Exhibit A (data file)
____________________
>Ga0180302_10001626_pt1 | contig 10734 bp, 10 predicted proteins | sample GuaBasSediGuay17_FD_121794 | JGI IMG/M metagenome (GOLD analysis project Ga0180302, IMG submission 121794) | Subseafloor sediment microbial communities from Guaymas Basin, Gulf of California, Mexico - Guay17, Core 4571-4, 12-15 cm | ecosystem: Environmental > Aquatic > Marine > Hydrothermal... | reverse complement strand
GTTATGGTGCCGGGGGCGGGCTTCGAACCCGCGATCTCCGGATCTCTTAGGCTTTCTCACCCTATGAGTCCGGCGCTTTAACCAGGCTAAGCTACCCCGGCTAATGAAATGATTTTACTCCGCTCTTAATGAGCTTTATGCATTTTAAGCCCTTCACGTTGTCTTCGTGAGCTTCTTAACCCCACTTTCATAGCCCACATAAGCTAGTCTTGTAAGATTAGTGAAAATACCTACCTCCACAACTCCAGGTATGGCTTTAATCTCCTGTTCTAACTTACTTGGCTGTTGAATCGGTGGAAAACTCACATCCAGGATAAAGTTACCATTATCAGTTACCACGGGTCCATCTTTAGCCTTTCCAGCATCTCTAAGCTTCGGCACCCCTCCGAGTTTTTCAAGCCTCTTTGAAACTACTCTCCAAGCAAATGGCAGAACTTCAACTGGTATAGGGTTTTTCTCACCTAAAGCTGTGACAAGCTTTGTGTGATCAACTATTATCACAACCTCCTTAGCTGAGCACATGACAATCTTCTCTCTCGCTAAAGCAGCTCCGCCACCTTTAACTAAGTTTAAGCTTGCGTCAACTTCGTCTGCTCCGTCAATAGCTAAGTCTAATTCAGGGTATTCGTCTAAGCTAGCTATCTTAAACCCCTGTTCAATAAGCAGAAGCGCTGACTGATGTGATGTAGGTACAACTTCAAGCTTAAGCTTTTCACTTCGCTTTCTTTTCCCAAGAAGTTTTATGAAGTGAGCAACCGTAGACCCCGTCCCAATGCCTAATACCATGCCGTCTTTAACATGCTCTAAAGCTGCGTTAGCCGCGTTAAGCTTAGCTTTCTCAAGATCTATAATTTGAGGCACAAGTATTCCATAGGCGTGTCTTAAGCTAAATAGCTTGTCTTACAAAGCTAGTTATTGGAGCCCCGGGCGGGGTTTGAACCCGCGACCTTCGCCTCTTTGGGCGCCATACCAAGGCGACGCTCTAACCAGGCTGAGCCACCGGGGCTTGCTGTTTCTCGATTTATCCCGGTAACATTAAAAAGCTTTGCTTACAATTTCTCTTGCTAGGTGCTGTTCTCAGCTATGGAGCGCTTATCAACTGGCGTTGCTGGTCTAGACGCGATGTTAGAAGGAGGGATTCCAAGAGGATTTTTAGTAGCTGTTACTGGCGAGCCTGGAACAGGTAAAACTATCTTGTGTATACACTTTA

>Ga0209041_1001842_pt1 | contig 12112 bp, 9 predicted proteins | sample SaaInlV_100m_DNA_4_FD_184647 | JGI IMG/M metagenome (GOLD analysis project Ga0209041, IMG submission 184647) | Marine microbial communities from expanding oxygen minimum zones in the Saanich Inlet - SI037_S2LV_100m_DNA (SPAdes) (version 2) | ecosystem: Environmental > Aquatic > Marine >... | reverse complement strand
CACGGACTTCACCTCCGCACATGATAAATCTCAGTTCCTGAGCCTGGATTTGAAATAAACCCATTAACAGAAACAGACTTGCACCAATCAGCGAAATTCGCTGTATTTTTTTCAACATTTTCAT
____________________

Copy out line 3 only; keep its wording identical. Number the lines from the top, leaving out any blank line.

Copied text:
>Ga0209041_1001842_pt1 | contig 12112 bp, 9 predicted proteins | sample SaaInlV_100m_DNA_4_FD_184647 | JGI IMG/M metagenome (GOLD analysis project Ga0209041, IMG submission 184647) | Marine microbial communities from expanding oxygen minimum zones in the Saanich Inlet - SI037_S2LV_100m_DNA (SPAdes) (version 2) | ecosystem: Environmental > Aquatic > Marine >... | reverse complement strand